One year of COVID-19 pandemic: How Navi Mumbai's SEWA Foundation emerged as saviour for migrant workers during lockdown

Rajesh Shrivastava, who runs Desi Taste, a restaurant known for North Indian food in Kharghar had turned his hotel into Janta Rasoi to provide food to migrant workers free of cost after the lockdown was imposed across the country on March 24, 2020, due to out the outbreak of COVID 19. He suffered huge losses as there was no business during the lockdown and he was providing food free of cost.

One year of COVID-19 pandemic: How Navi Mumbai's SEWA Foundation emerged as saviour for migrant workers during lockdown

After a year of the lockdown, Shrivastava says that he was just recovering from the losses and the sudden rise in active cases of coronavirus saddened him.

“It’s not possible to go through the pain again apart from monetary loss, it has also impacted his lives on many ways,” he says, adding that the business is as much as it was before the lockdown.

One year of COVID-19 pandemic: How Navi Mumbai's SEWA Foundation emerged as saviour for migrant workers during lockdown

He remembers when there was a complete closure due to lockdown, he was sitting the half-closed door of his restaurant in Kharghar idle when a woman with a six months old baby in her lap, and around 6 years old mute daughter came at his hotel for food. “It was a heartbreaking moment for me. I asked her to wait and provided her with some groceries from my hotel,” said Shrivastava, adding that he decided to feed some needy migrants as the lockdown was initially only for 21 days.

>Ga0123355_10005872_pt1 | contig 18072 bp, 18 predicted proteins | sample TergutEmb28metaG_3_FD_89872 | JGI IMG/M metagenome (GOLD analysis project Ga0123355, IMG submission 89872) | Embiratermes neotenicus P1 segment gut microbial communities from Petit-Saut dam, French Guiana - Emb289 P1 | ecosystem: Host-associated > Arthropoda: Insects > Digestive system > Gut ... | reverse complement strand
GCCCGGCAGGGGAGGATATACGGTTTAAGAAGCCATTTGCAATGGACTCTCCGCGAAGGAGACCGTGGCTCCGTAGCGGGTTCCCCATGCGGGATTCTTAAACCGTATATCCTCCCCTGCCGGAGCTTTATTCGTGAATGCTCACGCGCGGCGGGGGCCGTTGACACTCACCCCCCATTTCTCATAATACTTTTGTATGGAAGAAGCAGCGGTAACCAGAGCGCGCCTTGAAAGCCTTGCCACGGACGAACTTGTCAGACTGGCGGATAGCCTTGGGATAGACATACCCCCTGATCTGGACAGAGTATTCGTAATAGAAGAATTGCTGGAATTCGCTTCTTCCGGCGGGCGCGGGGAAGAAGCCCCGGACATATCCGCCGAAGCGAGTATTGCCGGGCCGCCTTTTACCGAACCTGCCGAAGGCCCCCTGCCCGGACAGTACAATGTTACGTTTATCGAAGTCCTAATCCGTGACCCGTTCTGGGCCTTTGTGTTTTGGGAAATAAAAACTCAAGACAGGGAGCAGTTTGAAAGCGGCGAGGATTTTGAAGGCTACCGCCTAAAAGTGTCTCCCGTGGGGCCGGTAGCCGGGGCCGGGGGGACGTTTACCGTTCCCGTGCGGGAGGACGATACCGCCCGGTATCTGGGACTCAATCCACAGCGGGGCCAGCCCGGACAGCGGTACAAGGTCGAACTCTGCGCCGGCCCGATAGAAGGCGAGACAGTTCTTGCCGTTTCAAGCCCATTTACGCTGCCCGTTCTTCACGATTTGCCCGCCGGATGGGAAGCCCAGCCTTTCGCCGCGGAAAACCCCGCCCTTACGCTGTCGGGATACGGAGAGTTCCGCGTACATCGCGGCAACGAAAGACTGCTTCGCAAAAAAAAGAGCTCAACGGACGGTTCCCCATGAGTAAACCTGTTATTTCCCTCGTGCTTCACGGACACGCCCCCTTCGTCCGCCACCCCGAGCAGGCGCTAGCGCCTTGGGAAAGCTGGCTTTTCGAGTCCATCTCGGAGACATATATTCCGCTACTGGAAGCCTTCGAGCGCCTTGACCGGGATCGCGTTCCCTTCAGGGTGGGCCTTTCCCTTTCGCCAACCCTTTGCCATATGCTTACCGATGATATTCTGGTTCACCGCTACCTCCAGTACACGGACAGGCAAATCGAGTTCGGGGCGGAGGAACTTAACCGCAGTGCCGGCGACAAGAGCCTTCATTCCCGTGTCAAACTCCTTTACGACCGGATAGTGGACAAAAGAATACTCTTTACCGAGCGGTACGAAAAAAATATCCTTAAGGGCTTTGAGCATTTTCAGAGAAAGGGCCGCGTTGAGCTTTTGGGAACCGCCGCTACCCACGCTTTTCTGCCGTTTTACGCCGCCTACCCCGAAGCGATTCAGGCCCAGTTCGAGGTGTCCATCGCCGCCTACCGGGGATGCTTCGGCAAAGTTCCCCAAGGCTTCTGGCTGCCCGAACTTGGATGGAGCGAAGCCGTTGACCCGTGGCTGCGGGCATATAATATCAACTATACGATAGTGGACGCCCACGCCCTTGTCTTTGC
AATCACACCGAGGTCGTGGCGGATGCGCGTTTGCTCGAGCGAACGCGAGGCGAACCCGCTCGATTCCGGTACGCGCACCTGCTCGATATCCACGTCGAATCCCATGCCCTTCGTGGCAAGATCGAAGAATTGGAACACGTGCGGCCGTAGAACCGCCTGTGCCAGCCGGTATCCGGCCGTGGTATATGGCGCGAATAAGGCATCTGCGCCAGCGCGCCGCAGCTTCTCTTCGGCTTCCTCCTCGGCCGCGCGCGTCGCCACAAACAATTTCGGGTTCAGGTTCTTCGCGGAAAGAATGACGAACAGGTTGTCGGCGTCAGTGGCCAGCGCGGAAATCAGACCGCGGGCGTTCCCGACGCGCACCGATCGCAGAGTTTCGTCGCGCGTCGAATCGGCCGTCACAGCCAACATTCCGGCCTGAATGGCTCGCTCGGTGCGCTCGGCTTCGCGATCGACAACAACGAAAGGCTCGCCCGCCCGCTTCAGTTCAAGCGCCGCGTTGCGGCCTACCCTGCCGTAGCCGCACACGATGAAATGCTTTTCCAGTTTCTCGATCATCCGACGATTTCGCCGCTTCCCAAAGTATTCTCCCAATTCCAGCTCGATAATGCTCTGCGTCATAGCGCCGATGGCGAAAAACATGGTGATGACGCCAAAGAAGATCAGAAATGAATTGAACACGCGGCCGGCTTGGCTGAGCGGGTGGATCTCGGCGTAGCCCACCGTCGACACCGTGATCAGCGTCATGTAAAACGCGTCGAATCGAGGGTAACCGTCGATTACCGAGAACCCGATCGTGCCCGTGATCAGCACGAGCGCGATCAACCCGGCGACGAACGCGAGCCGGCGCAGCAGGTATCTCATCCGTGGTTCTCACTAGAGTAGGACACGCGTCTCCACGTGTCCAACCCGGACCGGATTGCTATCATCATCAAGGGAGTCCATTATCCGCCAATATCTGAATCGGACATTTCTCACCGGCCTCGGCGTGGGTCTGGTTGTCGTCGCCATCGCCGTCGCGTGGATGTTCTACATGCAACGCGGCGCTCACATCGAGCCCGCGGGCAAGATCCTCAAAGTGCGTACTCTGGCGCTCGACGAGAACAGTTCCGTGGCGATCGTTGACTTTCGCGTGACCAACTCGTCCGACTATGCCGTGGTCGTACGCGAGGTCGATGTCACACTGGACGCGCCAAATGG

However, the lockdown was extended multiple times and then Shrivastava who is also president of SEWA Foundation, an NGO which works for the poor decided to feed the needy and migrants. “I got support from my friends who help even though they were in a difficult situation,” said Shrivastava.

One year of COVID-19 pandemic: How Navi Mumbai's SEWA Foundation emerged as saviour for migrant workers during lockdown

“Ramesh Khanaa, 27, an autorickshaw driver used his rickshaw to carry foods to the needy without any charges. Captain Amitabh Srivastava provided monetary support while Hari Om transport provided vehicles,” said Shrivastava. He added that when train services resumed to ferry migrants’ workers, they provided food for around 250 families taken shelter under a flyover in Kharghar after their train was canceled for two days.

Soon his hotel premise was made a relief centre by Bihar government and they started distributing around 2,000-2,500 packets of food.

However, after a year of the lockdown, Shrivastava prays that there should not be another lockdown. “I incurred huge loss as hotel business severely impacted due to outbreak of coronavirus. My business is now coming on track and the news of rising number of active cases is haunting the sad days of lockdown,” said Shrivastava.

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